Macron’s government faces no-confidence vote over contentious pension plan

PARIS — France faces a day of reckoning Monday as the Parliament holds a key vote on no-confidence motions that could potentially lead to the government's collapse, after days of fiery protests over a pension plan.

President Emmanuel Macron's long-promised plan to raise the national retirement age from 62 to 64 has sparked weeks of national strikes and demonstrations, and police have clashed with protesters in cities across the country.

Police said some 4,000 protesters gathered in the Place d’Italie in southern Paris on Saturday, many chanting “Macron, resign!” as trash bins were set alight and officers responded by firing tear gas. More than 160 people were arrested across the country, the Interior Ministry said Sunday.

Lawmakers have tabled two no-confidence motions against Prime Minister Elisabeth Borne and her government in the National Assembly, the lower chamber of the French Parliament which drives through new laws.

French President Emmanuel Macron
French President Emmanuel Macron at the Foreign Ministry in Paris on Thursday. Michel Euler / Pool via AFP - Getty Images

Borne, Macron’s appointed majority leader, and her Cabinet of ministers would be obliged to stand down if at least 287 lawmakers back one of the motions in a vote Monday afternoon.

The president himself is safe: Macron was re-elected for a second and final term last summer, albeit on a much-reduced majority thanks to a surge in support for the far-right National Assembly, and he can appoint a new government without the need for an election unless he chooses to hold one.

But if the government falls, so does the pension bill, leaving the president and his flagship economic policy floundering.

A spattering of protests were planned to continue in France over the weekend against President Macron's controversial pension reform, as garbage continued to reek in the streets of Paris and beyond owing to continuing action by refuse collectors.
A protester walks past burning trash during a protest in Paris on Saturday. More than 150 were arrested while demonstrating against a proposed rise in the pension age. Lewis Joly / AP

The Élysée Palace said Sunday that Macron wanted the law "to be able to go to the end of its democratic journey with respect for all,” pointing out there had been more than 170 hours of debate and several concessions already made in a revised bill.

Macron’s centrist alliance still has the most seats in the National Assembly and political commentators in France don't expect the bill to pass, but if more conservative lawmakers agree and back the motion, the government's position will be perilous.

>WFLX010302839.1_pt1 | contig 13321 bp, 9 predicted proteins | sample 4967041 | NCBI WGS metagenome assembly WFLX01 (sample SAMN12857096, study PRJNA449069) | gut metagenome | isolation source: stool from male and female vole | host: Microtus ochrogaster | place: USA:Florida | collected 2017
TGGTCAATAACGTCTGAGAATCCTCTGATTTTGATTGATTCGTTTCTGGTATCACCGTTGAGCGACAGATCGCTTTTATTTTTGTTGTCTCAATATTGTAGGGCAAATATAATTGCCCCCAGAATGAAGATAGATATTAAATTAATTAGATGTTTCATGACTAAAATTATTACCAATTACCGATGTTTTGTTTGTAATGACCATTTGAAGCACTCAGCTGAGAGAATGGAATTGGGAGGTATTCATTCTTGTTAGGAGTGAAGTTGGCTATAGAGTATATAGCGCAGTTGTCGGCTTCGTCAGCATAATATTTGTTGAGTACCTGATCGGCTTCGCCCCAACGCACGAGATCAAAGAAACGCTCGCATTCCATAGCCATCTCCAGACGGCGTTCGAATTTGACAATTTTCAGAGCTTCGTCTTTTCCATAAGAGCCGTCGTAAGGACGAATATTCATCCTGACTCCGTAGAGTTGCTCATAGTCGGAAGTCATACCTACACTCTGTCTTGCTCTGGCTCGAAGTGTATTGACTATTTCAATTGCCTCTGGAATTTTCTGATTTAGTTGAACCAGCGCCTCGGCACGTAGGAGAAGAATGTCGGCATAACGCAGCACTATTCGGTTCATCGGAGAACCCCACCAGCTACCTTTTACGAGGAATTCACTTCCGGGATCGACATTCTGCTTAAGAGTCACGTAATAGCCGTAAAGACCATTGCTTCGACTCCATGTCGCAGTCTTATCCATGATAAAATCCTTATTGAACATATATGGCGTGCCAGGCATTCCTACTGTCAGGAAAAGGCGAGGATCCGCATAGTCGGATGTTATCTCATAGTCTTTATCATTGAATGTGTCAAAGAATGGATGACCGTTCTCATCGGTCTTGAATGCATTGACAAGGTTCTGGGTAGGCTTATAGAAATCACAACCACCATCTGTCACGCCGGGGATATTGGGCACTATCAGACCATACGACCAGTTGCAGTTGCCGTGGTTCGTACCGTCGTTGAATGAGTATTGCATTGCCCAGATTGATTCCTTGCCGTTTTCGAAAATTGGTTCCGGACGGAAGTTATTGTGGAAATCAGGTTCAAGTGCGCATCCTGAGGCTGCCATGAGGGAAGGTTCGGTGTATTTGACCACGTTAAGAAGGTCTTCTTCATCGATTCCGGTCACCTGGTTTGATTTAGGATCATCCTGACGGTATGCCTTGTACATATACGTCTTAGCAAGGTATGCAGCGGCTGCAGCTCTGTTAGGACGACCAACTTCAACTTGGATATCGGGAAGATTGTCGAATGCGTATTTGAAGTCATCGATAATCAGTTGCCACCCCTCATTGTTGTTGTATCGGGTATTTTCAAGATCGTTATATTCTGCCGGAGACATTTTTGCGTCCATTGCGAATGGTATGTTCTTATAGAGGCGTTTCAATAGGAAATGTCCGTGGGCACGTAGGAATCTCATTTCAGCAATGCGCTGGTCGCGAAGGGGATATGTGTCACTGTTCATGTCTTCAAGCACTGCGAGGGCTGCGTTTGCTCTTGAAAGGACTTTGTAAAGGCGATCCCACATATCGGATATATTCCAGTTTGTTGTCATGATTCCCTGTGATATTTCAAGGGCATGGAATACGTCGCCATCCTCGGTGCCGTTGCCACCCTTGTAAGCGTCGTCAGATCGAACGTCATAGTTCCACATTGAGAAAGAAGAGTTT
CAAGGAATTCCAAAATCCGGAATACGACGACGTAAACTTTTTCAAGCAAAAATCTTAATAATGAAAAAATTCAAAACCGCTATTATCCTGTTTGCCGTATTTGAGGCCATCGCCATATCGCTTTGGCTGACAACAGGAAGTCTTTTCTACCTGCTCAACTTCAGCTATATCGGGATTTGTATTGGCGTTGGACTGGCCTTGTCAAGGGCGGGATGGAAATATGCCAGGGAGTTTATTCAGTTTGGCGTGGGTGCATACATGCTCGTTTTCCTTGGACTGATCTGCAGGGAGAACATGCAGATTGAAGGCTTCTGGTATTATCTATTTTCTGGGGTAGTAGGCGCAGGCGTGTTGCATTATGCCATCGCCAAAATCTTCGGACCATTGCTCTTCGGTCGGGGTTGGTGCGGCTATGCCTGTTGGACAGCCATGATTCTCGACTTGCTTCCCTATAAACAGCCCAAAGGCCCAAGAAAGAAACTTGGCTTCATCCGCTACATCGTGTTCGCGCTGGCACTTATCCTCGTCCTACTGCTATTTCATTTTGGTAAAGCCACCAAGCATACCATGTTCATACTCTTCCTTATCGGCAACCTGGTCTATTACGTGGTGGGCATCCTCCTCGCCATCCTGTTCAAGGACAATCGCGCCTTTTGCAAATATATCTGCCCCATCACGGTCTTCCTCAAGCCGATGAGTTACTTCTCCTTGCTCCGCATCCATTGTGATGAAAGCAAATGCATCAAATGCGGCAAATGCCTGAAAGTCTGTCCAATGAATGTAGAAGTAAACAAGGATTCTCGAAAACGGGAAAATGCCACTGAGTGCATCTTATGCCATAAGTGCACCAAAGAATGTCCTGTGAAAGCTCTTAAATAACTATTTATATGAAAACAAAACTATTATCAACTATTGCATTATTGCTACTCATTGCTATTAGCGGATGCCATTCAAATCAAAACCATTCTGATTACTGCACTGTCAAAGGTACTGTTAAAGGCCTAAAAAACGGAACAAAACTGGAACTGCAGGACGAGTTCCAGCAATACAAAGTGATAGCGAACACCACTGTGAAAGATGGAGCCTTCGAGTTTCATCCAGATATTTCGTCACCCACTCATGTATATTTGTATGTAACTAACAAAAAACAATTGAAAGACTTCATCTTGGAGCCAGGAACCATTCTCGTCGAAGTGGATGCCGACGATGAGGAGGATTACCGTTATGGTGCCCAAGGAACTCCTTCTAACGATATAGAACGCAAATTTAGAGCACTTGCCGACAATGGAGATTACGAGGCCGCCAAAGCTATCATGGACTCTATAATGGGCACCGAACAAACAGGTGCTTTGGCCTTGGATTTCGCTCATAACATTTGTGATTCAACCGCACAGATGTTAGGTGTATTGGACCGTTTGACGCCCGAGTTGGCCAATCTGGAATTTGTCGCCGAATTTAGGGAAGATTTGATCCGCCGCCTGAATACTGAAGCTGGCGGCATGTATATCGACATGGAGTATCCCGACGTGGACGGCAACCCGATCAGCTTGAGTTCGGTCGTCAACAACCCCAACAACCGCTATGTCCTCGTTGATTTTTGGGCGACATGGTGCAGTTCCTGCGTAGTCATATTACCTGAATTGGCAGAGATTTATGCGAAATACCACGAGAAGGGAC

Macron and Borne have already enraged critics and trade unions by forcing the pension plan through Parliament by invoking Article 49.3 of the Constitution allowing the legislation to pass without a vote from lawmakers. As a result, Parliament did not get to have a say on the law unless it tabled a no-confidence vote.

Borne, only the second female prime minister in France's history, may become its second-shortest serving PM even if she survives the vote. 

"It's actually possible that the current prime minister may lose her job even if her government survives this no-confidence motion, because she has taken the primary responsibility for introducing this legislation and spearheading it through Parliament," said Rainbow Murray, an expert on French politics at Queen Mary University of London.

Macron is adamant that pension reform is essential to keeping the system working and avoiding a crippling pension deficit, given rising life expectancy and long-term economic pressures.

"It's a risk that opposition parties have downplayed, but all objective economic analysis of the current pension scheme in France agrees that it's not sustainable to continue with retirement at the age of 62 under the current conditions, and that it risks becoming unsustainable in the near future," Murray said.

Most Western European nations have set the retirement age at 65 or 66, although some, including Italy and the Netherlands, are raising it to 67, according to the Finnish Center for Pensions.

France forced Paris rubbish collectors to return to work after a days-long strike against pension reforms.
Garbage bags pile high along the streets of Paris on Friday. City Hall says thousands of tons of waste remains uncollected after a two-week strike.Bertrand Guay / AFP - Getty Images

The central Place de la Concorde and nearby Champs-Elysées boulevards were the scenes of intense protests last week but gatherings there were banned over the weekend.

French television showed protests also taking place across the country, including in Marseille in the south and Nantes in the west.

A day of national strike action is planned for Thursday — there have been eight days of nationwide direct action as a result of Macron’s pension plan this year so far, a mark of how controversial and unpopular the measures are. The sustained protests mirror the so-called “gilets jaunes” or yellow vest protests of 2018-19, when gas prices prompted a widespread popular revolt.

A strike by Parisian garbage collectors is now into its third week, with thousands of tons of waste now uncollected on the capital’s historic streets, according to Paris City Hall.

Tourists have complained of not just the smell caused by the piles of rotting refuse, but also the increased number of rats they attract.


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